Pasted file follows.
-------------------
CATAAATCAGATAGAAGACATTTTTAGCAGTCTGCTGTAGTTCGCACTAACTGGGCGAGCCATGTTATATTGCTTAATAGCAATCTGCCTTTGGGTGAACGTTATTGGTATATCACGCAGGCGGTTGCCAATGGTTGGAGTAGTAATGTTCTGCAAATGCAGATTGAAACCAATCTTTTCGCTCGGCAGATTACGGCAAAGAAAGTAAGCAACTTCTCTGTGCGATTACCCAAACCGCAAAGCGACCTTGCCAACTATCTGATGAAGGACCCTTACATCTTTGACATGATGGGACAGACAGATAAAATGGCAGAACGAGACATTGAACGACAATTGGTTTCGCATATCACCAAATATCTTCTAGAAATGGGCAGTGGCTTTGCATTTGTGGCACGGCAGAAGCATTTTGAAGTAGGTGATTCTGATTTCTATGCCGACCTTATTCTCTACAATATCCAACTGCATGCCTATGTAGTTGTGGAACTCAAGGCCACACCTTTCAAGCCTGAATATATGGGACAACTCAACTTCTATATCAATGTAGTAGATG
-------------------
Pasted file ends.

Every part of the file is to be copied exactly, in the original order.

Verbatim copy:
CATAAATCAGATAGAAGACATTTTTAGCAGTCTGCTGTAGTTCGCACTAACTGGGCGAGCCATGTTATATTGCTTAATAGCAATCTGCCTTTGGGTGAACGTTATTGGTATATCACGCAGGCGGTTGCCAATGGTTGGAGTAGTAATGTTCTGCAAATGCAGATTGAAACCAATCTTTTCGCTCGGCAGATTACGGCAAAGAAAGTAAGCAACTTCTCTGTGCGATTACCCAAACCGCAAAGCGACCTTGCCAACTATCTGATGAAGGACCCTTACATCTTTGACATGATGGGACAGACAGATAAAATGGCAGAACGAGACATTGAACGACAATTGGTTTCGCATATCACCAAATATCTTCTAGAAATGGGCAGTGGCTTTGCATTTGTGGCACGGCAGAAGCATTTTGAAGTAGGTGATTCTGATTTCTATGCCGACCTTATTCTCTACAATATCCAACTGCATGCCTATGTAGTTGTGGAACTCAAGGCCACACCTTTCAAGCCTGAATATATGGGACAACTCAACTTCTATATCAATGTAGTAGATG